“Hidden in the russet convolutions of sandstone and porphyry east of Wadi Araba lies Petra, famed for the prodigious monuments which the ancient Nabataeans … carved into the face of the rock.” Thus begins Taylor’s eloquent description of this famous city, which reached its height under the Nabateans during the Hellenistic and Roman imperial periods. With quotations from the journals of renowned visitors, an excellent map of the site and numerous gorgeous photographs, including rare aerials, Taylor takes the reader on a tour of Petra while examining its history and importance.
Madaba (Medeba), located approximately 20 miles south of Amman, Jordan, was the site of a remarkable discovery in 1884. While clearing the ruins of an old church to build their own, some Bedouin Christian families uncovered a sixth-century A.D. mosaic that is the second oldest existing depiction of Byzantine Palestine (the oldest preserved in its original form). The mosaic provides the earliest, albeit schematic, glimpse of how Jerusalem once looked. One of the first scholars to make a careful study of this important find, Herbert Donner provides a brief but highly detailed description of this map’s history and Greek inscriptions. The book includes a 16-by-24-inch color map and a black-and-white sketch with numbers keyed to the text.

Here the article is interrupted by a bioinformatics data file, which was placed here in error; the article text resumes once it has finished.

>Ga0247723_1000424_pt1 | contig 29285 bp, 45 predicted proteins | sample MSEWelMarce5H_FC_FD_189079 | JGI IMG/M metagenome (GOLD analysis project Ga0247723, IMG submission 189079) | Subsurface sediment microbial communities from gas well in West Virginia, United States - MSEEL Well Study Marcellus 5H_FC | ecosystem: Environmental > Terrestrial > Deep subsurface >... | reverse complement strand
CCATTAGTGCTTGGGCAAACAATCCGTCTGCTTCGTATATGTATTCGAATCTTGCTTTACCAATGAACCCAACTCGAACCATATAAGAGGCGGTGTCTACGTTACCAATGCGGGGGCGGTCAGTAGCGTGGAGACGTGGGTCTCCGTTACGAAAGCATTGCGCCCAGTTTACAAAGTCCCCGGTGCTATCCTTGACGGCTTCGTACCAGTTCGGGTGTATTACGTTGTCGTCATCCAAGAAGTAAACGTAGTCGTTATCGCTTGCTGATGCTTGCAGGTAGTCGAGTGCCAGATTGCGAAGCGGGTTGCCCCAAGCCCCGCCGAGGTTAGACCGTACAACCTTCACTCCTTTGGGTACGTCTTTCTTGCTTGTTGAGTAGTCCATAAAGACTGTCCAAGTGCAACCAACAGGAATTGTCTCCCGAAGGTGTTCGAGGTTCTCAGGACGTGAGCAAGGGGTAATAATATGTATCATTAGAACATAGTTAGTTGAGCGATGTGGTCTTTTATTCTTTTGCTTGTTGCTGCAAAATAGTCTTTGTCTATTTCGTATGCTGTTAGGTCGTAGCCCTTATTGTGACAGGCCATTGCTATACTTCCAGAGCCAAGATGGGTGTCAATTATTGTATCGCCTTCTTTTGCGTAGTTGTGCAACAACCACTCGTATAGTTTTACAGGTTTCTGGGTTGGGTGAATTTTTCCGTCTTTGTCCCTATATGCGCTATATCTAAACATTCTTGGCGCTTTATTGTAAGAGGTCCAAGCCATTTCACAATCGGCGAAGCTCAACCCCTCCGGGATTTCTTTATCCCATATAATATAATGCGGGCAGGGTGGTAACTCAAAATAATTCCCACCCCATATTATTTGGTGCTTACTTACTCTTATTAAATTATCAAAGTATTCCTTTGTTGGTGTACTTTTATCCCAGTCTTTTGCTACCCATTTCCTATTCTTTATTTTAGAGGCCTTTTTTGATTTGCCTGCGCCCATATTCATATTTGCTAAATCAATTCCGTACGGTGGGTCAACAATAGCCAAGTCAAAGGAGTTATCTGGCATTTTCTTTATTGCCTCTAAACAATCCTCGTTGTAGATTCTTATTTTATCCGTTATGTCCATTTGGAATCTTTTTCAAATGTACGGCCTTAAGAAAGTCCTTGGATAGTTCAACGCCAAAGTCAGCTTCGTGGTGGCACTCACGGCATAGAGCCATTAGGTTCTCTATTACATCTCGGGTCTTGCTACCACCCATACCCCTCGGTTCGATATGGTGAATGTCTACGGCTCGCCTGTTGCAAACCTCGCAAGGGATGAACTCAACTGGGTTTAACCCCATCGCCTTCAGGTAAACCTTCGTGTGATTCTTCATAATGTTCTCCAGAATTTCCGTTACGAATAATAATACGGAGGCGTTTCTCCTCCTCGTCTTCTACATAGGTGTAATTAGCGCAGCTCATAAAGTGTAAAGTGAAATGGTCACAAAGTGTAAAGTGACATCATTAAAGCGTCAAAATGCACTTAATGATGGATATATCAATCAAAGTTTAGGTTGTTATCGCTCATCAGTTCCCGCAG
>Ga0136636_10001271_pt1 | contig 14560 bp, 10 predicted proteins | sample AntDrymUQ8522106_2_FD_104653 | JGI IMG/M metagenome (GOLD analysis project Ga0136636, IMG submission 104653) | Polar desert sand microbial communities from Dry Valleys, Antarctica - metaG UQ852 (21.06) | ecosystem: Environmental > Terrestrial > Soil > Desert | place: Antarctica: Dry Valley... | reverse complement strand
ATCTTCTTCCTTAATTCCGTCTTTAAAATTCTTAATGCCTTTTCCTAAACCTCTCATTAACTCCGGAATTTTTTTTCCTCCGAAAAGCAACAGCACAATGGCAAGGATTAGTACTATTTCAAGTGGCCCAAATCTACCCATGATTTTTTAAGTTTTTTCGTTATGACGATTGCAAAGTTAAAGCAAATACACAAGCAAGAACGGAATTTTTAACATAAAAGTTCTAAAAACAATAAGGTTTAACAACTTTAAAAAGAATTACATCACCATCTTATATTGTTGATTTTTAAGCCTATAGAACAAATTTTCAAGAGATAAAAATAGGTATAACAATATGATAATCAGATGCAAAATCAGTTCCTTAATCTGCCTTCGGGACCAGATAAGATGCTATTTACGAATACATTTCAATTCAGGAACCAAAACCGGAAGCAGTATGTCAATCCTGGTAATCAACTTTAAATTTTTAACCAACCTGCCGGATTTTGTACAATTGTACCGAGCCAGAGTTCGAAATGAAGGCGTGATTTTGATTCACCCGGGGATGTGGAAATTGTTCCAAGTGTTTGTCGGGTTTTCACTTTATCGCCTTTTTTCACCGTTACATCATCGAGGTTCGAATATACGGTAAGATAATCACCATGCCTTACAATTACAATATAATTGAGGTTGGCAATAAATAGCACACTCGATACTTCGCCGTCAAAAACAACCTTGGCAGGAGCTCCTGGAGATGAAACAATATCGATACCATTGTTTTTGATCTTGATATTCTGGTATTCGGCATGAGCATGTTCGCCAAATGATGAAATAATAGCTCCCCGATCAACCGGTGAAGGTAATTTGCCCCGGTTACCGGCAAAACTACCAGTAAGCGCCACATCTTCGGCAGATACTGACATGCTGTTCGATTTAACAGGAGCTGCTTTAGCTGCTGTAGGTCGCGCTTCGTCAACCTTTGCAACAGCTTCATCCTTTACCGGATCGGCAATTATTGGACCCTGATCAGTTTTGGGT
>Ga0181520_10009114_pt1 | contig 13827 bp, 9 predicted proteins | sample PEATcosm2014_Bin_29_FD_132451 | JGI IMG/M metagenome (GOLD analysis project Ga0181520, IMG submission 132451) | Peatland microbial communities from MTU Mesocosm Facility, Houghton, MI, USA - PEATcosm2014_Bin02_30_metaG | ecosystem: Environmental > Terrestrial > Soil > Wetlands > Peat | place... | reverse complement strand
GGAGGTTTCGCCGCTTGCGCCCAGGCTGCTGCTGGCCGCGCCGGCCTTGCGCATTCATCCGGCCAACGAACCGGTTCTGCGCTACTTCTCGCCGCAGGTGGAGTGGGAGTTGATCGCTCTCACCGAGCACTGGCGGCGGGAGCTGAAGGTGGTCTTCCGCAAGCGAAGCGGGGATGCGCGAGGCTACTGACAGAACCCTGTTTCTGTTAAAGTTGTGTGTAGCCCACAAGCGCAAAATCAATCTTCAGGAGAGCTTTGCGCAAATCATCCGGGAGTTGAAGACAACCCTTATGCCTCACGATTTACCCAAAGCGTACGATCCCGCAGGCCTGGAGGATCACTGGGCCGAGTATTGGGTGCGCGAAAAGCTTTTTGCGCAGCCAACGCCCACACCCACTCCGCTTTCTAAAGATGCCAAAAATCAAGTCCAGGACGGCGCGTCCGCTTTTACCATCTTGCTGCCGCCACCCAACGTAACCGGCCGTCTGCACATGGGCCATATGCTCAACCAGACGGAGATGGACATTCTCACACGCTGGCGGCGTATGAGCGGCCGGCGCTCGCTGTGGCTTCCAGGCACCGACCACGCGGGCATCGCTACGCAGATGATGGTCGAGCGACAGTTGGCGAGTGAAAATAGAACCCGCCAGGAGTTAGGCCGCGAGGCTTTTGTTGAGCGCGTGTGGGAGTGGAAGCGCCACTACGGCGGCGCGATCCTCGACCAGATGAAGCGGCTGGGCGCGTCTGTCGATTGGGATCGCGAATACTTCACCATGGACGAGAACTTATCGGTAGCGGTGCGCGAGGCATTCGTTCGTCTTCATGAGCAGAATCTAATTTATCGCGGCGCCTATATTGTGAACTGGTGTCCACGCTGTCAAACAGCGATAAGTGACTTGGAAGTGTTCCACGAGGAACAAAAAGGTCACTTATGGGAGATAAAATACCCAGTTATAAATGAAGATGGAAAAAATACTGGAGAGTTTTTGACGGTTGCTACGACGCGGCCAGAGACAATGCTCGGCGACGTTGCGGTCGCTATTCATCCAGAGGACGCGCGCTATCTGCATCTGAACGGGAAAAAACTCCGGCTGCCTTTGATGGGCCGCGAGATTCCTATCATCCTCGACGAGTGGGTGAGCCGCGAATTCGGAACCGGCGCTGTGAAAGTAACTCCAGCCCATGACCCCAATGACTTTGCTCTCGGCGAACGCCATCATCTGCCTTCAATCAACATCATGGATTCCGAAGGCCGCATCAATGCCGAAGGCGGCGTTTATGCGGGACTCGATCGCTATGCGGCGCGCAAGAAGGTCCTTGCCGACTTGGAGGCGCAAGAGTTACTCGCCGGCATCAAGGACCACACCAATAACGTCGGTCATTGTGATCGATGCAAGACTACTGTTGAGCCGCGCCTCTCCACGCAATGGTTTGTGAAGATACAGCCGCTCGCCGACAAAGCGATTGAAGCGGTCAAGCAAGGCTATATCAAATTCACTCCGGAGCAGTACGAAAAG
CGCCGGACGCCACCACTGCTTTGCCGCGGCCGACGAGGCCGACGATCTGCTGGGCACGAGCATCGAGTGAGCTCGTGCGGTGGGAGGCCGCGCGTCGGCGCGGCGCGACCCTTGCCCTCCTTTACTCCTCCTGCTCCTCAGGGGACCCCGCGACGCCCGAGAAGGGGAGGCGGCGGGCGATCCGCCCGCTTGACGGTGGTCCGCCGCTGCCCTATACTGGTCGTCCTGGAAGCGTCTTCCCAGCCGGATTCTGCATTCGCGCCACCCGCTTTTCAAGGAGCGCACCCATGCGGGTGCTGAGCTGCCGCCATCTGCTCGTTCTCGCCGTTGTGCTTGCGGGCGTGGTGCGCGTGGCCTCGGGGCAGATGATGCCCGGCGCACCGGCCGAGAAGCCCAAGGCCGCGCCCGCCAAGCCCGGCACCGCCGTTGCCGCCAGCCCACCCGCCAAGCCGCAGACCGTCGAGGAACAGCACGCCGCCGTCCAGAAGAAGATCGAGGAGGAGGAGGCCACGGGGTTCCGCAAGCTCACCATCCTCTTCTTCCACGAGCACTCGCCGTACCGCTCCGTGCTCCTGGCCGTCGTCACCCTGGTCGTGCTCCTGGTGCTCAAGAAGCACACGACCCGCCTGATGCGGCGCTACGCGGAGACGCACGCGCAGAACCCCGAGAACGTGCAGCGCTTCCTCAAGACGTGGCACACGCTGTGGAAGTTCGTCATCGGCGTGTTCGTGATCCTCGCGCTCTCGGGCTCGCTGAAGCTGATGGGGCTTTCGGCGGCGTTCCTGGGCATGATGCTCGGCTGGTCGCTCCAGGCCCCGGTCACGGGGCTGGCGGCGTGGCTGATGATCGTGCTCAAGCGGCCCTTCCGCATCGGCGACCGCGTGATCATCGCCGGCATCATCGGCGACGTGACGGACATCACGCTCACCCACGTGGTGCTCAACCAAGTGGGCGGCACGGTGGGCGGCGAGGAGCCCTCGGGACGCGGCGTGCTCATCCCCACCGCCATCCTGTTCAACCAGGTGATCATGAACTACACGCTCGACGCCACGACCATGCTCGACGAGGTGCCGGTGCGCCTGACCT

(Cambridge, MA: Harvard University Press, 1992) 72 pp., $12.50, paper.
A curator in the Department of Western Asiatic Antiquities at the British Museum, Reade recounts the history of Mesopotamia from prehistoric times to the rise of Babylon in the early second millennium B.C. He draws on evidence from archaeology and ancient texts to trace the development of the major Mesopotamian civilizations from the invention of agriculture to the emergence of city states, empires and the idea of the individual. This book is lavishly illustrated with approximately 90 high-quality photographs (40 in color) of objects in the British Museum’s Mesopotamian collection.
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